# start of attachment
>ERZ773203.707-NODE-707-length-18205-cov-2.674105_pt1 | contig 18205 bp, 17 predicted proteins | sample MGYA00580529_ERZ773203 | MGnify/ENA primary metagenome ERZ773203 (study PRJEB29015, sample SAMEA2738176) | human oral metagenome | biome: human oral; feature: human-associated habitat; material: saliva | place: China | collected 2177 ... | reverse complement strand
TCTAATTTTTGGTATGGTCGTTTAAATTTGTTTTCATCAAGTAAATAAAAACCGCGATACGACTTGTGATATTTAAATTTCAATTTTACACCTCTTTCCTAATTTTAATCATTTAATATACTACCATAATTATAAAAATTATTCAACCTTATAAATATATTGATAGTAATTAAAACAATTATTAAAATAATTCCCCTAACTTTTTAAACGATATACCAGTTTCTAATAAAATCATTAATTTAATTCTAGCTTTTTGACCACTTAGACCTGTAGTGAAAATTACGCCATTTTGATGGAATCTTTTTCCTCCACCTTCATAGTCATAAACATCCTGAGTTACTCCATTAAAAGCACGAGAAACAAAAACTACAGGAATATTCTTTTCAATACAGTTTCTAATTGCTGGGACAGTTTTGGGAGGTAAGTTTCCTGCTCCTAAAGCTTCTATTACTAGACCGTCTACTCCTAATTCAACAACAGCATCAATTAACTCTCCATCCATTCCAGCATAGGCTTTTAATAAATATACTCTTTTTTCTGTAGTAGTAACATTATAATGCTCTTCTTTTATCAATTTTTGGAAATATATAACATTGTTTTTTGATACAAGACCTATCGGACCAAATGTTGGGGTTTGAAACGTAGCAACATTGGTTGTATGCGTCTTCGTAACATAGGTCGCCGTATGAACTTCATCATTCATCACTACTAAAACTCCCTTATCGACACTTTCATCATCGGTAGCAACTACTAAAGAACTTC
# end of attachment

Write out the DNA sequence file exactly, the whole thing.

>ERZ773203.707-NODE-707-length-18205-cov-2.674105_pt1 | contig 18205 bp, 17 predicted proteins | sample MGYA00580529_ERZ773203 | MGnify/ENA primary metagenome ERZ773203 (study PRJEB29015, sample SAMEA2738176) | human oral metagenome | biome: human oral; feature: human-associated habitat; material: saliva | place: China | collected 2177 ... | reverse complement strand
TCTAATTTTTGGTATGGTCGTTTAAATTTGTTTTCATCAAGTAAATAAAAACCGCGATACGACTTGTGATATTTAAATTTCAATTTTACACCTCTTTCCTAATTTTAATCATTTAATATACTACCATAATTATAAAAATTATTCAACCTTATAAATATATTGATAGTAATTAAAACAATTATTAAAATAATTCCCCTAACTTTTTAAACGATATACCAGTTTCTAATAAAATCATTAATTTAATTCTAGCTTTTTGACCACTTAGACCTGTAGTGAAAATTACGCCATTTTGATGGAATCTTTTTCCTCCACCTTCATAGTCATAAACATCCTGAGTTACTCCATTAAAAGCACGAGAAACAAAAACTACAGGAATATTCTTTTCAATACAGTTTCTAATTGCTGGGACAGTTTTGGGAGGTAAGTTTCCTGCTCCTAAAGCTTCTATTACTAGACCGTCTACTCCTAATTCAACAACAGCATCAATTAACTCTCCATCCATTCCAGCATAGGCTTTTAATAAATATACTCTTTTTTCTGTAGTAGTAACATTATAATGCTCTTCTTTTATCAATTTTTGGAAATATATAACATTGTTTTTTGATACAAGACCTATCGGACCAAATGTTGGGGTTTGAAACGTAGCAACATTGGTTGTATGCGTCTTCGTAACATAGGTCGCCGTATGAACTTCATCATTCATCACTACTAAAACTCCCTTATCGACACTTTCATCATCGGTAGCAACTACTAAAGAACTTC